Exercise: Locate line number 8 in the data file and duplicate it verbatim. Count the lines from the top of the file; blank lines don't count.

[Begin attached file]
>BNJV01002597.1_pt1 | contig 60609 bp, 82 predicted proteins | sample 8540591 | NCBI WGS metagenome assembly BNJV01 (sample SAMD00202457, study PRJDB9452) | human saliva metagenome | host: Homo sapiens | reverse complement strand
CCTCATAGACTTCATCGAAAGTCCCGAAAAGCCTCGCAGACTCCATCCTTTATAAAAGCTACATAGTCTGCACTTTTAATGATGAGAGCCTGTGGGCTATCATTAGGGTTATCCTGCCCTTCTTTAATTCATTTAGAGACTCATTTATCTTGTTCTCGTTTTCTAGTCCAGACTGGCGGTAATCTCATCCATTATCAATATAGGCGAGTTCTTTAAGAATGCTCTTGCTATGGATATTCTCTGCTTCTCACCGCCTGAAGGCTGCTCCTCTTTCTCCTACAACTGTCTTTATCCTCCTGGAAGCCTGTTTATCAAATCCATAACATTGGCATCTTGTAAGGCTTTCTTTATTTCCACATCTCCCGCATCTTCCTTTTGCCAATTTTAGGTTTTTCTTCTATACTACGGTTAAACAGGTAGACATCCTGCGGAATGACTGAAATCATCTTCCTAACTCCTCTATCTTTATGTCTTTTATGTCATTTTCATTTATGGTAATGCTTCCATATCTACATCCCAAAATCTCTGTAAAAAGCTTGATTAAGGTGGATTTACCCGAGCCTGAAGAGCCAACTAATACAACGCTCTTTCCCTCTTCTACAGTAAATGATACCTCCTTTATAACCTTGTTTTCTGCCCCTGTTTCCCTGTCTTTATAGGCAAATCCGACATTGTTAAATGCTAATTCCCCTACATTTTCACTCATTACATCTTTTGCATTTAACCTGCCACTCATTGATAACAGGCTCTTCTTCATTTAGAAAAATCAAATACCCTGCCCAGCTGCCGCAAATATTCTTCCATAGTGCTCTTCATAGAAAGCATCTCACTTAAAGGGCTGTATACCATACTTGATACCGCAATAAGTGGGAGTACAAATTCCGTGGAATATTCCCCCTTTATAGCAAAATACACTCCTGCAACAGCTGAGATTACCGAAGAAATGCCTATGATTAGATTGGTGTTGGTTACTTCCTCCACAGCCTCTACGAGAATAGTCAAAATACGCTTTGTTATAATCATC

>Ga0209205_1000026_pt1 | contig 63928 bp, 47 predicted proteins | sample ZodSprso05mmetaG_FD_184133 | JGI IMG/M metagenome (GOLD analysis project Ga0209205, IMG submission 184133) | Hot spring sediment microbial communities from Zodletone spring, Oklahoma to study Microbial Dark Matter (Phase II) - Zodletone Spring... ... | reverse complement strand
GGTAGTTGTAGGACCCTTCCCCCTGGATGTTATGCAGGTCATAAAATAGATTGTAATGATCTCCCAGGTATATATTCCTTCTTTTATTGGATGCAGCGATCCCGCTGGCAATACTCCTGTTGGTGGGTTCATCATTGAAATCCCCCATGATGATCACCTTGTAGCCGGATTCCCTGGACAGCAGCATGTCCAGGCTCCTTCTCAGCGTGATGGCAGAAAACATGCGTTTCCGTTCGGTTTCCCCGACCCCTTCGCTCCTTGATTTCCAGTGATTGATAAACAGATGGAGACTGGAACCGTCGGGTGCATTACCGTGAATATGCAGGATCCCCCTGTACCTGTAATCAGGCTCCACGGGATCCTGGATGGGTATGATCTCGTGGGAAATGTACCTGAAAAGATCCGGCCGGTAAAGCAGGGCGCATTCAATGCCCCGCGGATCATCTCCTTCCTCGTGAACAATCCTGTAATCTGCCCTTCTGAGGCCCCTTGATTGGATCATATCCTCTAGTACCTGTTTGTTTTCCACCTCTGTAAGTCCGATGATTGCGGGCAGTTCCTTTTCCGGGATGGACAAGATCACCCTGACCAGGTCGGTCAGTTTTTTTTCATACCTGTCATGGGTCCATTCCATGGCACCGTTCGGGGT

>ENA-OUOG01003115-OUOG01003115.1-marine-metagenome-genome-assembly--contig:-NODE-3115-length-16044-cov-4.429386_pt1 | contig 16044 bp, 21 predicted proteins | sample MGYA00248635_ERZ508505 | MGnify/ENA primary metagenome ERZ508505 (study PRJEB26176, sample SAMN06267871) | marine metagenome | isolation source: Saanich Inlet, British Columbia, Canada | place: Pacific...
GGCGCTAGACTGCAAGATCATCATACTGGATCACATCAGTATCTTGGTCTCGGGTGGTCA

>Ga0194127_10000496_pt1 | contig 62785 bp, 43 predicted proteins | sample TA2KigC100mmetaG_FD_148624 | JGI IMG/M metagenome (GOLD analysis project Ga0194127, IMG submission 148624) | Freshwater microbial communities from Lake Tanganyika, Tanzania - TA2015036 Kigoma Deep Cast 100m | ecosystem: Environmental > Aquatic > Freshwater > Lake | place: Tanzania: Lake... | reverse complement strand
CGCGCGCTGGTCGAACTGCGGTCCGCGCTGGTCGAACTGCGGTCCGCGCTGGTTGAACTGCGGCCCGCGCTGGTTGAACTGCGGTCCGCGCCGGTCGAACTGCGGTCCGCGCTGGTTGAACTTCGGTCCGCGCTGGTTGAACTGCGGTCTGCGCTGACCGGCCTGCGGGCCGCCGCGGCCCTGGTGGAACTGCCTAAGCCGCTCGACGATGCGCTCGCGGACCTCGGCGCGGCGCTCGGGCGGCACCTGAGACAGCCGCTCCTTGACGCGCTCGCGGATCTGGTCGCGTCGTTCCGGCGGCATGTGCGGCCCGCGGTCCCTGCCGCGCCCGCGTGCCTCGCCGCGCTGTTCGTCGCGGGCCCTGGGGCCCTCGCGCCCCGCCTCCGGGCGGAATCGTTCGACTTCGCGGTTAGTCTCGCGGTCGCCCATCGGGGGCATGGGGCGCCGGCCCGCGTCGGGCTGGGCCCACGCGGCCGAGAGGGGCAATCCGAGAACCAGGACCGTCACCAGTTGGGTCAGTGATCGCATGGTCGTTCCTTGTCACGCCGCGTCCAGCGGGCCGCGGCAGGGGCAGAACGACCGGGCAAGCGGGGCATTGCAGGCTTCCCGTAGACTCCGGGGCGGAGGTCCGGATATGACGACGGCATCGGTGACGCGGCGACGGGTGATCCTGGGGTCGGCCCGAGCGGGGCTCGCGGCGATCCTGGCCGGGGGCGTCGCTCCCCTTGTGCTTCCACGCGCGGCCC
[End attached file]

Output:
CGCGCGCTGGTCGAACTGCGGTCCGCGCTGGTCGAACTGCGGTCCGCGCTGGTTGAACTGCGGCCCGCGCTGGTTGAACTGCGGTCCGCGCCGGTCGAACTGCGGTCCGCGCTGGTTGAACTTCGGTCCGCGCTGGTTGAACTGCGGTCTGCGCTGACCGGCCTGCGGGCCGCCGCGGCCCTGGTGGAACTGCCTAAGCCGCTCGACGATGCGCTCGCGGACCTCGGCGCGGCGCTCGGGCGGCACCTGAGACAGCCGCTCCTTGACGCGCTCGCGGATCTGGTCGCGTCGTTCCGGCGGCATGTGCGGCCCGCGGTCCCTGCCGCGCCCGCGTGCCTCGCCGCGCTGTTCGTCGCGGGCCCTGGGGCCCTCGCGCCCCGCCTCCGGGCGGAATCGTTCGACTTCGCGGTTAGTCTCGCGGTCGCCCATCGGGGGCATGGGGCGCCGGCCCGCGTCGGGCTGGGCCCACGCGGCCGAGAGGGGCAATCCGAGAACCAGGACCGTCACCAGTTGGGTCAGTGATCGCATGGTCGTTCCTTGTCACGCCGCGTCCAGCGGGCCGCGGCAGGGGCAGAACGACCGGGCAAGCGGGGCATTGCAGGCTTCCCGTAGACTCCGGGGCGGAGGTCCGGATATGACGACGGCATCGGTGACGCGGCGACGGGTGATCCTGGGGTCGGCCCGAGCGGGGCTCGCGGCGATCCTGGCCGGGGGCGTCGCTCCCCTTGTGCTTCCACGCGCGGCCC